The Oxford or serial comma is one of the more divisive parts of the English language (even more so than the singular they), and it looks like the hyphen will be relegated to the same battlefield.
Last week the AP updated its style guide and sorta-but-not-quite-killed the rule on hyphens:
We updated our hyphen guidance this year to say no hyphen is needed in a compound modifier if the modifier is commonly recognized as one phrase, and if the meaning is clear and unambiguous without the hyphen.
One example is first quarter touchdown. pic.twitter.com/8AJc0zCwJm
— AP Stylebook (@APStylebook) August 28, 2019
The talk around the watercooler is that this is going to cause endless confusion. There are all sorts of people making witty remarks about it online, and I was all set to join them, but then I started thinking about what this rule really meant.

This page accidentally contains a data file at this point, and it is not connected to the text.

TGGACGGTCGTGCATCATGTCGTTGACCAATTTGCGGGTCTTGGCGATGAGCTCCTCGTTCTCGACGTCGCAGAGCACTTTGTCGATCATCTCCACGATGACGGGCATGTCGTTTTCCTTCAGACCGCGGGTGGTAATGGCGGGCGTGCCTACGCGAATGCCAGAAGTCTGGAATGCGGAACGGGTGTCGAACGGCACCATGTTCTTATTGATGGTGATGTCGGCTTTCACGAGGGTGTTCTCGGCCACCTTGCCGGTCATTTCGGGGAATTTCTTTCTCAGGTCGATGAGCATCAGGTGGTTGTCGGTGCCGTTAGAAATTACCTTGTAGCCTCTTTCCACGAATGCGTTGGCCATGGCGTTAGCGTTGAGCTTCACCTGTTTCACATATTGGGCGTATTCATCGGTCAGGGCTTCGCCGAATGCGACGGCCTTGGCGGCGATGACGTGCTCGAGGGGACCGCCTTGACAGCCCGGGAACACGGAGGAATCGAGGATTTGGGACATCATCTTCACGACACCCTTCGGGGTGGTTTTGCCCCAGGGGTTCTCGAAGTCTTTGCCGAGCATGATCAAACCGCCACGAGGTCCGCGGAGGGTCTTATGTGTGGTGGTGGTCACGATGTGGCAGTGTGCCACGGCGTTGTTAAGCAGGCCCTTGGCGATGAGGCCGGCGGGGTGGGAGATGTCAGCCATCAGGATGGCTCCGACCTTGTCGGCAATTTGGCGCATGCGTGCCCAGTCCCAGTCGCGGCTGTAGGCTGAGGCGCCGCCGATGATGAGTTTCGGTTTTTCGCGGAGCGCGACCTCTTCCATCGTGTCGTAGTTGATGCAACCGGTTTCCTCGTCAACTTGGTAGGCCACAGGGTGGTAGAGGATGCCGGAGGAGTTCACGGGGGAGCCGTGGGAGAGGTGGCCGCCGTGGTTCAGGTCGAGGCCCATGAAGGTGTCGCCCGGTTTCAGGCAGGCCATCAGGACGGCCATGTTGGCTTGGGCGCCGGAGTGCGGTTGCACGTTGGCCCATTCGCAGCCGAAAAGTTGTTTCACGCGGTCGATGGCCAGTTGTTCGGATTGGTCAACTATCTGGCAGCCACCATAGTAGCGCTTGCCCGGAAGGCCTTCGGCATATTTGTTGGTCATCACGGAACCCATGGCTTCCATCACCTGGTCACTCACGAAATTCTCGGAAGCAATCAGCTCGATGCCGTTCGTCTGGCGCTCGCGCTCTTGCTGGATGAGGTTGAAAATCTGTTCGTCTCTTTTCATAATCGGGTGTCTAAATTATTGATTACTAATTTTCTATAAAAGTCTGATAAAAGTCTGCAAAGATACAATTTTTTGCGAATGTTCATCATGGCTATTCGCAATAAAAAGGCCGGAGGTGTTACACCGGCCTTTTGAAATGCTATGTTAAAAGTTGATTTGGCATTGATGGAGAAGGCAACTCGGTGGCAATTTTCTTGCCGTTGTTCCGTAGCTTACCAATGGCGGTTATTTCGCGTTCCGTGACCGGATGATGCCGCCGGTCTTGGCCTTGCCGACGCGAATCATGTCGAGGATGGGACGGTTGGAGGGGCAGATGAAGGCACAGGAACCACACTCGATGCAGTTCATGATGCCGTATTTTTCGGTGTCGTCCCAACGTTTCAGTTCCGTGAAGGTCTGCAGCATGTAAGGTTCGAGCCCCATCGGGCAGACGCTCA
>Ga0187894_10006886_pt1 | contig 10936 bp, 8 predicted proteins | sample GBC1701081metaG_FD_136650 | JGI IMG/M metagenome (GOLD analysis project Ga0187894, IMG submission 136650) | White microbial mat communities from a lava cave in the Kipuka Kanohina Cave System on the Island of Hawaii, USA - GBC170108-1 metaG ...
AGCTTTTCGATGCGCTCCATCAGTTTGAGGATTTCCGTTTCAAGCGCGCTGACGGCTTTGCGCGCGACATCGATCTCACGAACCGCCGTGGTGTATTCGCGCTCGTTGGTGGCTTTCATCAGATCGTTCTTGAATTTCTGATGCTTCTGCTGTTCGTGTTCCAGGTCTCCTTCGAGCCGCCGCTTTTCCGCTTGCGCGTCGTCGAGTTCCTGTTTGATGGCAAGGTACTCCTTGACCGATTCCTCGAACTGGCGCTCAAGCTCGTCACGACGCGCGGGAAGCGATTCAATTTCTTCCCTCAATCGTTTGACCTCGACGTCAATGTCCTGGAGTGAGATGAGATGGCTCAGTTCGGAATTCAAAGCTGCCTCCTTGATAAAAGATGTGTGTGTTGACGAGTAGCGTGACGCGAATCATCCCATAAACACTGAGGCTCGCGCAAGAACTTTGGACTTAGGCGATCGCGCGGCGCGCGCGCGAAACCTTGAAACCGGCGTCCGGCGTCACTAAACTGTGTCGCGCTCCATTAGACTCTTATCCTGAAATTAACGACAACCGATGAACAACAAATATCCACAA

The AP didn’t kill the hyphen rule and they didn’t come up with a new standard. Instead, they have normalized what everyone was already doing anyway.
Let me put it this way. Have you ever written a sentence and agonized over whether you need to include a hyphen? The AP just said that if your sentence is clear and understandable without the hyphen then it’s fine and you don’t have to obsess over the hyphen.
Sorry if this spoils your fun at the AP’s expense, but their decision is just too sensible for me to poke fun at. That said, I can easily imagine hyphen use becoming an element of style that is as bitterly fought over as the Oxford comma. There will be those why decry its use when not needed, and those who insist it must always be used.
Which group do you fall in to?